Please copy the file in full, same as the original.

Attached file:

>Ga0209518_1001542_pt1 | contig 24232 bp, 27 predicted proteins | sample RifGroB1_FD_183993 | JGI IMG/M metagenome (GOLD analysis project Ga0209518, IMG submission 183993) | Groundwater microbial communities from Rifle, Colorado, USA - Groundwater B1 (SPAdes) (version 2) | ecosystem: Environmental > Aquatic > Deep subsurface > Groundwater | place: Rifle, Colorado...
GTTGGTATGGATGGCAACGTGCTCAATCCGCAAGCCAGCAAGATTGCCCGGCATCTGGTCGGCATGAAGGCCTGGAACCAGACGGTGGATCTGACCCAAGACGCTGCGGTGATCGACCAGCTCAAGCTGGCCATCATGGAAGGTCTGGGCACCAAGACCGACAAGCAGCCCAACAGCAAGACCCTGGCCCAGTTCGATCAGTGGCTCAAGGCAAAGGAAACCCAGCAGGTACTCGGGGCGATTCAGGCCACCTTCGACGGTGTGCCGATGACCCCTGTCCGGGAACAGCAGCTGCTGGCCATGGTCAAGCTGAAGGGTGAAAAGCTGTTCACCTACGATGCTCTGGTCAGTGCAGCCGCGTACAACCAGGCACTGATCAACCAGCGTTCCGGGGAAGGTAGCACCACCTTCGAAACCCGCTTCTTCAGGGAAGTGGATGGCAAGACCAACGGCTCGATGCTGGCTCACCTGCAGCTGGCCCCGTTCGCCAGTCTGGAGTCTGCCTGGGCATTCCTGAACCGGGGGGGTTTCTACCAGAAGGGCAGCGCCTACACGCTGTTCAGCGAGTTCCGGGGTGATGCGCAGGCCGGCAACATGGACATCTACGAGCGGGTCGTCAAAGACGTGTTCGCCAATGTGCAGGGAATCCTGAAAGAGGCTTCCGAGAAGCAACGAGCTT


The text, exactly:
>Ga0209518_1001542_pt1 | contig 24232 bp, 27 predicted proteins | sample RifGroB1_FD_183993 | JGI IMG/M metagenome (GOLD analysis project Ga0209518, IMG submission 183993) | Groundwater microbial communities from Rifle, Colorado, USA - Groundwater B1 (SPAdes) (version 2) | ecosystem: Environmental > Aquatic > Deep subsurface > Groundwater | place: Rifle, Colorado...
GTTGGTATGGATGGCAACGTGCTCAATCCGCAAGCCAGCAAGATTGCCCGGCATCTGGTCGGCATGAAGGCCTGGAACCAGACGGTGGATCTGACCCAAGACGCTGCGGTGATCGACCAGCTCAAGCTGGCCATCATGGAAGGTCTGGGCACCAAGACCGACAAGCAGCCCAACAGCAAGACCCTGGCCCAGTTCGATCAGTGGCTCAAGGCAAAGGAAACCCAGCAGGTACTCGGGGCGATTCAGGCCACCTTCGACGGTGTGCCGATGACCCCTGTCCGGGAACAGCAGCTGCTGGCCATGGTCAAGCTGAAGGGTGAAAAGCTGTTCACCTACGATGCTCTGGTCAGTGCAGCCGCGTACAACCAGGCACTGATCAACCAGCGTTCCGGGGAAGGTAGCACCACCTTCGAAACCCGCTTCTTCAGGGAAGTGGATGGCAAGACCAACGGCTCGATGCTGGCTCACCTGCAGCTGGCCCCGTTCGCCAGTCTGGAGTCTGCCTGGGCATTCCTGAACCGGGGGGGTTTCTACCAGAAGGGCAGCGCCTACACGCTGTTCAGCGAGTTCCGGGGTGATGCGCAGGCCGGCAACATGGACATCTACGAGCGGGTCGTCAAAGACGTGTTCGCCAATGTGCAGGGAATCCTGAAAGAGGCTTCCGAGAAGCAACGAGCTT